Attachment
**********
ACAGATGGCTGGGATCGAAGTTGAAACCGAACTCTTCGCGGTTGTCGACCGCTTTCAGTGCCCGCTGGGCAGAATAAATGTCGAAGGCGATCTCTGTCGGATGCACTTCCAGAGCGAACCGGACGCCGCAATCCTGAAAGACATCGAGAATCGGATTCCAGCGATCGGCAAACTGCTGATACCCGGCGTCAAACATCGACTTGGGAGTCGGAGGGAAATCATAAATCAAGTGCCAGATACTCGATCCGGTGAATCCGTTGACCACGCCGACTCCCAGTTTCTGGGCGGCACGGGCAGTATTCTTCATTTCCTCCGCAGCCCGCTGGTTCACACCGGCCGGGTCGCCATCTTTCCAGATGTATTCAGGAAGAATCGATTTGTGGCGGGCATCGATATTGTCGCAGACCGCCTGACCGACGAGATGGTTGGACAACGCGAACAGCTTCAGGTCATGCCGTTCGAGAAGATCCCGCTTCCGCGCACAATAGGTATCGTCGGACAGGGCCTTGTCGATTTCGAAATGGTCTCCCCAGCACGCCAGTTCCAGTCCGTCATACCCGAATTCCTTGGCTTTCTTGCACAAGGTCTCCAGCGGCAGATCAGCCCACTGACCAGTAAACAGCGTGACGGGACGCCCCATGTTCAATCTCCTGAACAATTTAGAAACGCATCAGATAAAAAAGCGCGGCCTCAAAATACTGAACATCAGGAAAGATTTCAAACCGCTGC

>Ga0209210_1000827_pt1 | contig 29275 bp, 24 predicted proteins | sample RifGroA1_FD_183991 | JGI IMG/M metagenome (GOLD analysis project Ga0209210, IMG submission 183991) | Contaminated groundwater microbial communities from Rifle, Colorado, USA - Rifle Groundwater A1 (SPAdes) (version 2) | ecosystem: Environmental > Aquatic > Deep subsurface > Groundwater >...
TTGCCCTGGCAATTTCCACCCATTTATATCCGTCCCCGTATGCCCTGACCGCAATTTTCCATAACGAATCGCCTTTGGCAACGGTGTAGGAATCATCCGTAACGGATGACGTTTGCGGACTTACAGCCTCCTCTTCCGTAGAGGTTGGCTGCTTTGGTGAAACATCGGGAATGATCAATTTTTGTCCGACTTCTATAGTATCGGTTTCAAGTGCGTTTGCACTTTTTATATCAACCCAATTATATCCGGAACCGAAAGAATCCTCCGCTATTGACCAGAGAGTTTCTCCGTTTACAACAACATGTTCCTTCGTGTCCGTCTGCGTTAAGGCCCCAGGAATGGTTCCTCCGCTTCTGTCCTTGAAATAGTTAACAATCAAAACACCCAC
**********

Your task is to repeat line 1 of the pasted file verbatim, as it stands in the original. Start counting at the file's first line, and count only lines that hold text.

ACAGATGGCTGGGATCGAAGTTGAAACCGAACTCTTCGCGGTTGTCGACCGCTTTCAGTGCCCGCTGGGCAGAATAAATGTCGAAGGCGATCTCTGTCGGATGCACTTCCAGAGCGAACCGGACGCCGCAATCCTGAAAGACATCGAGAATCGGATTCCAGCGATCGGCAAACTGCTGATACCCGGCGTCAAACATCGACTTGGGAGTCGGAGGGAAATCATAAATCAAGTGCCAGATACTCGATCCGGTGAATCCGTTGACCACGCCGACTCCCAGTTTCTGGGCGGCACGGGCAGTATTCTTCATTTCCTCCGCAGCCCGCTGGTTCACACCGGCCGGGTCGCCATCTTTCCAGATGTATTCAGGAAGAATCGATTTGTGGCGGGCATCGATATTGTCGCAGACCGCCTGACCGACGAGATGGTTGGACAACGCGAACAGCTTCAGGTCATGCCGTTCGAGAAGATCCCGCTTCCGCGCACAATAGGTATCGTCGGACAGGGCCTTGTCGATTTCGAAATGGTCTCCCCAGCACGCCAGTTCCAGTCCGTCATACCCGAATTCCTTGGCTTTCTTGCACAAGGTCTCCAGCGGCAGATCAGCCCACTGACCAGTAAACAGCGTGACGGGACGCCCCATGTTCAATCTCCTGAACAATTTAGAAACGCATCAGATAAAAAAGCGCGGCCTCAAAATACTGAACATCAGGAAAGATTTCAAACCGCTGC